Microsoft Files Anti-Trust Complaint With The EU On Google Where They Have a 95% Market Share

According to Microsoft’s blog, by Brad Smith, Senior Vice President & General Counsel, of Microsoft, the  Company filed “a formal complaint with the European Commission as part of the Commission’s ongoing investigation into whether Google has violated European competition law.”

“We thought it important to be transparent and provide some information on what we’re doing and why.”

“By the European Commission’s own reckoning, Google has about 95 percent of the search market in Europe. ”

“At Microsoft we’ve shown that we’re prepared to work hard and invest literally billions of dollars annually to offer Bing, a search service that many now regard as the most innovative available.”

” But, hard work and innovation need a fair and competitive marketplace in which to thrive, and twice the Department of Justice has intervened to thwart Google’s unlawful conduct from impeding fair competition.”

“In 2008 the DOJ moved to file suit against Google for its unlawful attempt to tie up and set search advertising prices at Yahoo!, causing Google to back down.  And last year the DOJ formally objected to Google’s efforts to monopolize book content, a position affirmed by a federal district court in New York just last week.  Unfortunately, even this has not stopped the spread by Google of new and disconcerting practices in the United States.”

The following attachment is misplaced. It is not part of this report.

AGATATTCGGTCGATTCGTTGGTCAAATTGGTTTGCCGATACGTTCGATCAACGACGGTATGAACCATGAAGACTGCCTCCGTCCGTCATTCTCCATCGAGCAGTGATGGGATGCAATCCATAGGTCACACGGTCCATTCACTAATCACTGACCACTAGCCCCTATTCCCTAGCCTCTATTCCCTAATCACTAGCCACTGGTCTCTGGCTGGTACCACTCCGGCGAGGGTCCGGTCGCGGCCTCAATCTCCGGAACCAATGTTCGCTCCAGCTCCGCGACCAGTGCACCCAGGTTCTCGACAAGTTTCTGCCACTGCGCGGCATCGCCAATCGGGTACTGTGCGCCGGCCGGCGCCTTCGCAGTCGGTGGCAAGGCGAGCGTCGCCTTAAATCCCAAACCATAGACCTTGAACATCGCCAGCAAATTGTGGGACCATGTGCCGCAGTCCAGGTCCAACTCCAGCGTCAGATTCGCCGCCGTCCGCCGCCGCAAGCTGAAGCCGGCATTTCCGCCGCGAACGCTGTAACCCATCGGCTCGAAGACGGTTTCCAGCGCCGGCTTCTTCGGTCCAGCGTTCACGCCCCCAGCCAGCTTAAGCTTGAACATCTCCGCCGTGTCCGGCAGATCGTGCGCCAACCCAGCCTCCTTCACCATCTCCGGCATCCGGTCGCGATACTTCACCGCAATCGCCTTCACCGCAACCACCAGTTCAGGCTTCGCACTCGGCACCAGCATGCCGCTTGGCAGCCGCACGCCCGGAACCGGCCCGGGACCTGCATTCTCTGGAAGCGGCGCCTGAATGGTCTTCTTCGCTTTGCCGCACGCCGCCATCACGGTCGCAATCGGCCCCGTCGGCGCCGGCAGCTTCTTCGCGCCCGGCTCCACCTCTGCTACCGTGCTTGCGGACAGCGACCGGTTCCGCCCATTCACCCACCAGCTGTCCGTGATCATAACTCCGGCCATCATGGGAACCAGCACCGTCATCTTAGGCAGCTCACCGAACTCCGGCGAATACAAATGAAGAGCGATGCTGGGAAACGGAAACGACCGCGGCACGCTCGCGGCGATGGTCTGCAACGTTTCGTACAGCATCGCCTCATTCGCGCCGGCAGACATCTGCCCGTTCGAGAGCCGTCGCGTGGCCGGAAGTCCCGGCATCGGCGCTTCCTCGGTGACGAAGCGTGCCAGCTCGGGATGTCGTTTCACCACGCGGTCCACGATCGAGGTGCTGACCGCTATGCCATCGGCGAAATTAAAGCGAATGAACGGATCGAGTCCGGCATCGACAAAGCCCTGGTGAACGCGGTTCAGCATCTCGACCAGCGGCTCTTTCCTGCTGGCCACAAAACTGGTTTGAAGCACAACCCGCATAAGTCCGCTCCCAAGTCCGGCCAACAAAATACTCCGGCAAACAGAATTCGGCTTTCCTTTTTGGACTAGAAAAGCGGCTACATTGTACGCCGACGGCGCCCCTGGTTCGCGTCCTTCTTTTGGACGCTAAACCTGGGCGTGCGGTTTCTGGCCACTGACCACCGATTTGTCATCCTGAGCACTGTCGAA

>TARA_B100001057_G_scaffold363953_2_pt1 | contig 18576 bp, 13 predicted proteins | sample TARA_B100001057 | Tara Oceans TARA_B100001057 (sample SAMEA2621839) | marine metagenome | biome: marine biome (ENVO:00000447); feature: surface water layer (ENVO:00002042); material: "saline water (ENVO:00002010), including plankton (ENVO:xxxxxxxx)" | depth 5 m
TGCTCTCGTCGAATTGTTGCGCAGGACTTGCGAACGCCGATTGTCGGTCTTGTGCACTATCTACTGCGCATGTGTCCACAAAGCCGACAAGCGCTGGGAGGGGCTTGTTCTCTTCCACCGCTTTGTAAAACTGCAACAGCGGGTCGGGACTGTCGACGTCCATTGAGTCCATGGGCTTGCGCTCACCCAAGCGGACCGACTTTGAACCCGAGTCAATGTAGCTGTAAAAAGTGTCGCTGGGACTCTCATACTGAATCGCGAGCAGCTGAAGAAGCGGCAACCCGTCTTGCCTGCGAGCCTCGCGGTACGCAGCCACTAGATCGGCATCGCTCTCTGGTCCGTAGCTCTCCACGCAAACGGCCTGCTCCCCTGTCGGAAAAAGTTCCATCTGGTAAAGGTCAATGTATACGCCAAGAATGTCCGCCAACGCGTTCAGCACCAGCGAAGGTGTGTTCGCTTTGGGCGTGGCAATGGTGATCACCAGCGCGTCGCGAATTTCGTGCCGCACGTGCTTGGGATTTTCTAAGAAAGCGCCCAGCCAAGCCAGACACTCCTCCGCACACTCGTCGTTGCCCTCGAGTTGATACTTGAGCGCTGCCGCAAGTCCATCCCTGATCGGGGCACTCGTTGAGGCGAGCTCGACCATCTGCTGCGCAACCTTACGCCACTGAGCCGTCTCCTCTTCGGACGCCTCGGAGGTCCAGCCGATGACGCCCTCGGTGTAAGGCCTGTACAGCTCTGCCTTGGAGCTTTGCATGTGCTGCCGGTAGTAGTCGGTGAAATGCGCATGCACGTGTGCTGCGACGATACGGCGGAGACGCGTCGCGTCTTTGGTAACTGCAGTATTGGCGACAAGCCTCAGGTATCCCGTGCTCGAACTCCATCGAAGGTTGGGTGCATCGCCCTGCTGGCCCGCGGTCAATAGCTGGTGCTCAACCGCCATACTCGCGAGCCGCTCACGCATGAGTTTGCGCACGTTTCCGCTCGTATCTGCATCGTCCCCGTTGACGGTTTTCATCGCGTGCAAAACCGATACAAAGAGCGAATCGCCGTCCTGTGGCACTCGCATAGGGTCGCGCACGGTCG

“As troubling as the situation is in United States, it is worse in Europe.”

“Our filing details many instances where Google is impeding competition in these areas.  A half-dozen examples below help illustrate some of our concerns.”

“First, in 2006 Google acquired YouTube—and since then it has put in place a growing number of technical measures to restrict competing search engines from properly accessing it for their search results.  Without proper access to YouTube, Bing and other search engines cannot stand with Google on an equal footing in returning search results with links to YouTube videos and that, of course, drives more users away from competitors and to Google.”

“Second, in 2010 and again more recently, Google blocked Microsoft’s new Windows Phones from operating properly with YouTube. Google has enabled its own Android phones to access YouTube so that users can search for video categories, find favorites, see ratings, and so forth in the rich user interfaces offered by those phones.  It’s done the same thing for the iPhones offered by Apple, which doesn’t offer a competing search service.”